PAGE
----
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Hill Country Empire

Charles Schreiner’s legacy includes the YO Ranch and a university that bears his name

The rough terrain of the Hill Country that drew ambitious ranchers in the 19th century now lures vacationers seeking spring-fed rivers and limestone bluffs. That scenic beauty belies the challenges faced by early stockmen who were new to Texas.

One of the ambitious early settlers was Charles Armand Schreiner, who established a store in 1869 and methodically built a sprawling operation that covered half a million acres with the fabled YO Ranch. His name also would define banking and mercantile businesses as well as the Kerrville-based university he helped found in 1923.

Today, the legendary YO lives on with the help of creative marketing, and throughout the Hill Country, stories of the Schreiner family and its influence abound.

Schreiner was born at Reichenstein Castle in Alsace-Lorraine, a picturesque region then part of Germany and now France. In 1852, Schreiner’s father, Gustave Schreiner, emigrated with his wife and five children halfway around the world, to Indianola. Once on Texas soil, they walked across the prairie to San Antonio in the sweltering September heat.

In a tragic twist, Gustave died from a rattlesnake bite 18 days after the family arrived in San Antonio. Sixteen-year-old Charles enlisted in the Texas Rangers. “It was the only way I could earn a man’s wages,” he explained decades later. After 2½ years as a Ranger, Schreiner took up ranching south of Kerrville. After his mother’s death in 1857, he built a cabin along Turtle Creek and opened a store, supplementing his income by providing wool and beef for the government.

Schreiner married in 1861 and shortly thereafter enlisted in the 3rd Texas Infantry to fight in the Civil War. He returned to Texas four years later, after the surrender at Appomattox, with five gold dollars in his pocket. To save his funds, he walked home from San Antonio rather than ride a stagecoach.

He found his ranch and herd in miserable shape and, after working to bring the operation back to profitability, decided a store would be more lucrative. Schreiner moved his family to Kerrville and opened another store with a partner on Christmas Eve 1869. Total sales the first day were $2.50 in cash and a bit more on credit. After 10 years in business, Schreiner bought his partner’s interest, and the Schreiner Mercantile Company grew into one of the largest general stores in the Southwest.

David Danz

Most ranching operations in Texas had, like Schreiner’s, suffered during the war. Millions of longhorn cattle roamed freely and by local standards were nearly worthless. Not so at the Kansas railhead markets. Schreiner joined other Texas cattlemen in discovering they could earn cash by gathering cattle and driving them north. The Western Trail plowed right through Kerrville, and Schreiner’s store raked in payments in Spanish gold doubloons worth $16 each. Schreiner used an ax to cut coins into pieces so he could make change.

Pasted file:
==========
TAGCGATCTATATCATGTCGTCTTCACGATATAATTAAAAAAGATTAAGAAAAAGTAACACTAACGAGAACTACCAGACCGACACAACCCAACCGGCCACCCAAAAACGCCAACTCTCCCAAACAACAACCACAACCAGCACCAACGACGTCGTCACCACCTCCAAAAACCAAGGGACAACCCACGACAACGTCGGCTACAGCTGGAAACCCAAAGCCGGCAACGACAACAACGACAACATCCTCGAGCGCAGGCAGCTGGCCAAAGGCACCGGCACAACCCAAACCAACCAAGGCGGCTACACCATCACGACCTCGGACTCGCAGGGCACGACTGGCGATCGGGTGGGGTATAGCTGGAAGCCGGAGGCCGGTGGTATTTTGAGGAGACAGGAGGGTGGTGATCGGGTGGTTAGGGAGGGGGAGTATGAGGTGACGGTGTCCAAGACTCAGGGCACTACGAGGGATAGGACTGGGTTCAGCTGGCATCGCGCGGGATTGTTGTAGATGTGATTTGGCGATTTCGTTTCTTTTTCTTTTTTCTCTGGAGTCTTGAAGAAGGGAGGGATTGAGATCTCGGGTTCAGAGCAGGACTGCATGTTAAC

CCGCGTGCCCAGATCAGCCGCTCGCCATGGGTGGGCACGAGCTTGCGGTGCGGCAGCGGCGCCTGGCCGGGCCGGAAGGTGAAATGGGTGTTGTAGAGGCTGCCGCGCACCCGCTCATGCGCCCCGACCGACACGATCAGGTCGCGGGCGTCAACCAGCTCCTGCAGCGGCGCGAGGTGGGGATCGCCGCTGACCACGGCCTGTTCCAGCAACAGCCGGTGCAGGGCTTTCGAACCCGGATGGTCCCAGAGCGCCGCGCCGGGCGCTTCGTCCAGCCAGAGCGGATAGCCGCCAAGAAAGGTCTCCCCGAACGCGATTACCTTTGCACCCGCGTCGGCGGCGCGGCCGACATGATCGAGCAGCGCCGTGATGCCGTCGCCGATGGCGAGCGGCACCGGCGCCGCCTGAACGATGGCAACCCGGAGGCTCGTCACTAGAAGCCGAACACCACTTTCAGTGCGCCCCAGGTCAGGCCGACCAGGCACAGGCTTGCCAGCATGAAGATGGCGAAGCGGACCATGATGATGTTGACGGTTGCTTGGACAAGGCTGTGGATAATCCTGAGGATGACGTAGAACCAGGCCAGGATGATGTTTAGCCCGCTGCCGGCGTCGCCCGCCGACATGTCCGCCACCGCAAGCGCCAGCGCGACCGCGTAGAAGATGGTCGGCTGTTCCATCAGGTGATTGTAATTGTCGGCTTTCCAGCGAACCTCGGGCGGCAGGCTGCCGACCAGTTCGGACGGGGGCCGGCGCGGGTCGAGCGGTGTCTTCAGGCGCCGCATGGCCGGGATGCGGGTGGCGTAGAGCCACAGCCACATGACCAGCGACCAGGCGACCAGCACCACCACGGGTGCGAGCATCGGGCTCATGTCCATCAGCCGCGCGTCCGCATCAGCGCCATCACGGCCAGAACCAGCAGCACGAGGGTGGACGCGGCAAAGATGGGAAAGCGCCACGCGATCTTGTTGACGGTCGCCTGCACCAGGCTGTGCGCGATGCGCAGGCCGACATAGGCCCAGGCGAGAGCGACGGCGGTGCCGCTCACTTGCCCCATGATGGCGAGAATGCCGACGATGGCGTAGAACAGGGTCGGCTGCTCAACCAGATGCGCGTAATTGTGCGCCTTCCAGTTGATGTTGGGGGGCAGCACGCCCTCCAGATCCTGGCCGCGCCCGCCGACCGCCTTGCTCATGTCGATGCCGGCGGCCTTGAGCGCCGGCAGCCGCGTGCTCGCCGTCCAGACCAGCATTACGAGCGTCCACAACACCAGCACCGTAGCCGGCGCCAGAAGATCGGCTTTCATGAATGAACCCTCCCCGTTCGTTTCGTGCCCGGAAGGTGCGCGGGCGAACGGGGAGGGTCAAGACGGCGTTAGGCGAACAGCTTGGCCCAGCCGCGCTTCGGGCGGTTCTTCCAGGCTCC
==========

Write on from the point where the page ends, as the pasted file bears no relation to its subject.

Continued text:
Soon cowboys began to hand their cash over to Schreiner for safekeeping. Each night he hid his customers’ money along with his own in a box under the floor and moved a barrel of salt over the stash. Occasionally, thieves stole merchandise from the store, but none discovered the cache under the floor. The operation grew with the region, and Schreiner chartered a bank and appointed his son as cashier, a job L.A. Schreiner held until he was nearly 100 years old and the private bank had become a chartered national bank.

Elected captain of a home guard unit in Kerrville, Schreiner also served as a county and district clerk. He increased his holdings by acquiring land (paying from a penny to 50 cents an acre) and stocking it with cattle. Later he diversified into sheep and goats, and in 1880 he purchased the YO Ranch, most of which remained in his family for more than a century.

Kerrville Mayor Bill Blackburn acknowledges the accomplishments of Schreiner and his family. “There was little farmland in Kerr County,” he says, “and that left ranching, which was not easy because the soil was not deep and [was] rocky.”

Schreiner built great wealth from his enterprising, Blackburn says, but especially from wool and mohair production. Other Texas ranches enjoyed long-lasting success, but Schreiner’s stands out for overcoming the merciless Hill Country landscape.

Martha Deeringer, a Heart of Texas EC member, lives in McGregor. Read more of her work at